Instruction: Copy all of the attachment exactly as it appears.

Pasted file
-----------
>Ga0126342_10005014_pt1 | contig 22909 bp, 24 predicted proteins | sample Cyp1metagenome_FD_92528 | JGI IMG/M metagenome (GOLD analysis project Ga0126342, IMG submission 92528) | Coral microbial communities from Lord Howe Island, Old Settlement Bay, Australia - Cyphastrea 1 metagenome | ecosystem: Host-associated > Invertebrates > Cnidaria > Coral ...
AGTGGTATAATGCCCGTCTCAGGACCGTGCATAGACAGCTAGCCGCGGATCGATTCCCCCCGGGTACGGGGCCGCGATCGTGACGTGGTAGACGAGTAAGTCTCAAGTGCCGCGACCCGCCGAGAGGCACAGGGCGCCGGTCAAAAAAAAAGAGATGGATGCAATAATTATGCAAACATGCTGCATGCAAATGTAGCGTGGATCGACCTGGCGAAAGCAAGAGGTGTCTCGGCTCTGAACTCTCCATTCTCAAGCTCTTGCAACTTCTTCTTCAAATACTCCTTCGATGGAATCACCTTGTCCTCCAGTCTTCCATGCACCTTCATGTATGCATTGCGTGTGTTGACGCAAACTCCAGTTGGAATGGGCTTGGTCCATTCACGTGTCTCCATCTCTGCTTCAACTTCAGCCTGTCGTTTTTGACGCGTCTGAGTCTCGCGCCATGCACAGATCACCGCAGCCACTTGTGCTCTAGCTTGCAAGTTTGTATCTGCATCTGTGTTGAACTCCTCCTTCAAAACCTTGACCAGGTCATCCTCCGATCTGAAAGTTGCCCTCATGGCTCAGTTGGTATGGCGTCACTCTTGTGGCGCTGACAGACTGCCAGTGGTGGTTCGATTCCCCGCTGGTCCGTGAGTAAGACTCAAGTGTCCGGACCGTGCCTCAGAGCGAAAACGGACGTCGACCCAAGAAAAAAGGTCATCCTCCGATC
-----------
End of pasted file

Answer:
>Ga0126342_10005014_pt1 | contig 22909 bp, 24 predicted proteins | sample Cyp1metagenome_FD_92528 | JGI IMG/M metagenome (GOLD analysis project Ga0126342, IMG submission 92528) | Coral microbial communities from Lord Howe Island, Old Settlement Bay, Australia - Cyphastrea 1 metagenome | ecosystem: Host-associated > Invertebrates > Cnidaria > Coral ...
AGTGGTATAATGCCCGTCTCAGGACCGTGCATAGACAGCTAGCCGCGGATCGATTCCCCCCGGGTACGGGGCCGCGATCGTGACGTGGTAGACGAGTAAGTCTCAAGTGCCGCGACCCGCCGAGAGGCACAGGGCGCCGGTCAAAAAAAAAGAGATGGATGCAATAATTATGCAAACATGCTGCATGCAAATGTAGCGTGGATCGACCTGGCGAAAGCAAGAGGTGTCTCGGCTCTGAACTCTCCATTCTCAAGCTCTTGCAACTTCTTCTTCAAATACTCCTTCGATGGAATCACCTTGTCCTCCAGTCTTCCATGCACCTTCATGTATGCATTGCGTGTGTTGACGCAAACTCCAGTTGGAATGGGCTTGGTCCATTCACGTGTCTCCATCTCTGCTTCAACTTCAGCCTGTCGTTTTTGACGCGTCTGAGTCTCGCGCCATGCACAGATCACCGCAGCCACTTGTGCTCTAGCTTGCAAGTTTGTATCTGCATCTGTGTTGAACTCCTCCTTCAAAACCTTGACCAGGTCATCCTCCGATCTGAAAGTTGCCCTCATGGCTCAGTTGGTATGGCGTCACTCTTGTGGCGCTGACAGACTGCCAGTGGTGGTTCGATTCCCCGCTGGTCCGTGAGTAAGACTCAAGTGTCCGGACCGTGCCTCAGAGCGAAAACGGACGTCGACCCAAGAAAAAAGGTCATCCTCCGATC